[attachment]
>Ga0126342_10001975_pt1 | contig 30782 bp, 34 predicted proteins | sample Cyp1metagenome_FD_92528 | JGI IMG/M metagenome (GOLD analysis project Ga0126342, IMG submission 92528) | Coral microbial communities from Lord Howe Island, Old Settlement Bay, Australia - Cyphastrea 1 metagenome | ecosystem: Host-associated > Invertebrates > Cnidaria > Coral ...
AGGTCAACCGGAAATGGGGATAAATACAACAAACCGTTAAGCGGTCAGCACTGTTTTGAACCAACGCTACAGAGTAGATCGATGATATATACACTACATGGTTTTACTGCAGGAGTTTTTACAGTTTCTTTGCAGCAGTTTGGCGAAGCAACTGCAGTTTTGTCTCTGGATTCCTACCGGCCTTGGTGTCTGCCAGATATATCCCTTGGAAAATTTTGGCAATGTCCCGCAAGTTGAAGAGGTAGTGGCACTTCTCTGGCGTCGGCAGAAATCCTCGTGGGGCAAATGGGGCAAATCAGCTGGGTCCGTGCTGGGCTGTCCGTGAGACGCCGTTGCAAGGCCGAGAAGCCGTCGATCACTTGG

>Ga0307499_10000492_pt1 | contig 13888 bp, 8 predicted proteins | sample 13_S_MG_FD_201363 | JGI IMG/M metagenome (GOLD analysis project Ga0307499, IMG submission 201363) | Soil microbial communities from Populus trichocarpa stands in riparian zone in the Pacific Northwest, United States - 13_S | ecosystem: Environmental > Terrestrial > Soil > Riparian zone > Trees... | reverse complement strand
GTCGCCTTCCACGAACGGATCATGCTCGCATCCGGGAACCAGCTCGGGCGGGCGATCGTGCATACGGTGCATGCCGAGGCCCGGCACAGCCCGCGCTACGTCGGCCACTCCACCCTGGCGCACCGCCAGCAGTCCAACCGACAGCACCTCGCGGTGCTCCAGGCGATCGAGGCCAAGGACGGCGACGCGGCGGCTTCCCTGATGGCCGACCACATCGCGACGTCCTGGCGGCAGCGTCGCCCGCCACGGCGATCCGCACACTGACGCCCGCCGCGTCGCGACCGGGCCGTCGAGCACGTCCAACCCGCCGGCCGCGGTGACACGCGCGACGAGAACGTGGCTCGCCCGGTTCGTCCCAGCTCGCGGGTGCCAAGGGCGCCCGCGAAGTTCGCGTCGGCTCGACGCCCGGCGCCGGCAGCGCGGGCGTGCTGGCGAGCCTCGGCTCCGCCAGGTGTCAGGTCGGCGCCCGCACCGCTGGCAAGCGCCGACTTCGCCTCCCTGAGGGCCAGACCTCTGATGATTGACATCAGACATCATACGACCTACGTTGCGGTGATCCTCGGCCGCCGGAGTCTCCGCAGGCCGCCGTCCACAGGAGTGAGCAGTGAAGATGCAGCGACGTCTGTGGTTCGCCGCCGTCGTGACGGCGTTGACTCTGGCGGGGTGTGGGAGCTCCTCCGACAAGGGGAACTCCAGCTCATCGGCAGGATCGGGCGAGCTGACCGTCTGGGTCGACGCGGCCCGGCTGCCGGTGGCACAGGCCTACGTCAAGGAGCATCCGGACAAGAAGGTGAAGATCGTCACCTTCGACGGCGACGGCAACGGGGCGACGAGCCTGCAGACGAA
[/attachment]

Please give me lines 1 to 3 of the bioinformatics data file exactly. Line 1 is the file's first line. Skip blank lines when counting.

>Ga0126342_10001975_pt1 | contig 30782 bp, 34 predicted proteins | sample Cyp1metagenome_FD_92528 | JGI IMG/M metagenome (GOLD analysis project Ga0126342, IMG submission 92528) | Coral microbial communities from Lord Howe Island, Old Settlement Bay, Australia - Cyphastrea 1 metagenome | ecosystem: Host-associated > Invertebrates > Cnidaria > Coral ...
AGGTCAACCGGAAATGGGGATAAATACAACAAACCGTTAAGCGGTCAGCACTGTTTTGAACCAACGCTACAGAGTAGATCGATGATATATACACTACATGGTTTTACTGCAGGAGTTTTTACAGTTTCTTTGCAGCAGTTTGGCGAAGCAACTGCAGTTTTGTCTCTGGATTCCTACCGGCCTTGGTGTCTGCCAGATATATCCCTTGGAAAATTTTGGCAATGTCCCGCAAGTTGAAGAGGTAGTGGCACTTCTCTGGCGTCGGCAGAAATCCTCGTGGGGCAAATGGGGCAAATCAGCTGGGTCCGTGCTGGGCTGTCCGTGAGACGCCGTTGCAAGGCCGAGAAGCCGTCGATCACTTGG

>Ga0307499_10000492_pt1 | contig 13888 bp, 8 predicted proteins | sample 13_S_MG_FD_201363 | JGI IMG/M metagenome (GOLD analysis project Ga0307499, IMG submission 201363) | Soil microbial communities from Populus trichocarpa stands in riparian zone in the Pacific Northwest, United States - 13_S | ecosystem: Environmental > Terrestrial > Soil > Riparian zone > Trees... | reverse complement strand